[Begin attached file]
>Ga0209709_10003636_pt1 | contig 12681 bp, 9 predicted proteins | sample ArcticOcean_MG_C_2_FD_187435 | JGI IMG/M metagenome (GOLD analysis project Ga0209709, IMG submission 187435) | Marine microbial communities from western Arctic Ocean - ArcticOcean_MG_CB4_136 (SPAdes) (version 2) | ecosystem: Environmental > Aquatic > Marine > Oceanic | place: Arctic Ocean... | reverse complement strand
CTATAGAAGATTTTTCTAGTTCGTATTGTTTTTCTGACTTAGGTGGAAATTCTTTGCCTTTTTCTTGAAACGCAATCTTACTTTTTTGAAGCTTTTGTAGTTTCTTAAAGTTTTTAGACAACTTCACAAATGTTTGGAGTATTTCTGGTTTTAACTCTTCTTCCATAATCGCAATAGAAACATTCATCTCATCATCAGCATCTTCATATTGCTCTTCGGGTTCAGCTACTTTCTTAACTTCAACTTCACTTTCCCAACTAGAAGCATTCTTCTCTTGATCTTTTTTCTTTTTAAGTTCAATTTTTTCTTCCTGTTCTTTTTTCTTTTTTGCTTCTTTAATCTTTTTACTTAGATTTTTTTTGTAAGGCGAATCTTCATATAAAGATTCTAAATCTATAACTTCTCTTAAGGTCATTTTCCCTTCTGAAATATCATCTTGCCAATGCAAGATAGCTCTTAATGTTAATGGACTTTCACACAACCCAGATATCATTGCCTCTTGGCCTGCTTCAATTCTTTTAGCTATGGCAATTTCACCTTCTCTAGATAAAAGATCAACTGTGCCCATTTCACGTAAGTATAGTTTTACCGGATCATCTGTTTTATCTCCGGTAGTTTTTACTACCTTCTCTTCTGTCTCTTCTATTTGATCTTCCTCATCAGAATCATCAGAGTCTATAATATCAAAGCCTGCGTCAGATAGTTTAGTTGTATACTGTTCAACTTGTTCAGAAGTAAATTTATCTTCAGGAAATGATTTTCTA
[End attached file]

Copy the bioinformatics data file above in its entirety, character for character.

>Ga0209709_10003636_pt1 | contig 12681 bp, 9 predicted proteins | sample ArcticOcean_MG_C_2_FD_187435 | JGI IMG/M metagenome (GOLD analysis project Ga0209709, IMG submission 187435) | Marine microbial communities from western Arctic Ocean - ArcticOcean_MG_CB4_136 (SPAdes) (version 2) | ecosystem: Environmental > Aquatic > Marine > Oceanic | place: Arctic Ocean... | reverse complement strand
CTATAGAAGATTTTTCTAGTTCGTATTGTTTTTCTGACTTAGGTGGAAATTCTTTGCCTTTTTCTTGAAACGCAATCTTACTTTTTTGAAGCTTTTGTAGTTTCTTAAAGTTTTTAGACAACTTCACAAATGTTTGGAGTATTTCTGGTTTTAACTCTTCTTCCATAATCGCAATAGAAACATTCATCTCATCATCAGCATCTTCATATTGCTCTTCGGGTTCAGCTACTTTCTTAACTTCAACTTCACTTTCCCAACTAGAAGCATTCTTCTCTTGATCTTTTTTCTTTTTAAGTTCAATTTTTTCTTCCTGTTCTTTTTTCTTTTTTGCTTCTTTAATCTTTTTACTTAGATTTTTTTTGTAAGGCGAATCTTCATATAAAGATTCTAAATCTATAACTTCTCTTAAGGTCATTTTCCCTTCTGAAATATCATCTTGCCAATGCAAGATAGCTCTTAATGTTAATGGACTTTCACACAACCCAGATATCATTGCCTCTTGGCCTGCTTCAATTCTTTTAGCTATGGCAATTTCACCTTCTCTAGATAAAAGATCAACTGTGCCCATTTCACGTAAGTATAGTTTTACCGGATCATCTGTTTTATCTCCGGTAGTTTTTACTACCTTCTCTTCTGTCTCTTCTATTTGATCTTCCTCATCAGAATCATCAGAGTCTATAATATCAAAGCCTGCGTCAGATAGTTTAGTTGTATACTGTTCAACTTGTTCAGAAGTAAATTTATCTTCAGGAAATGATTTTCTA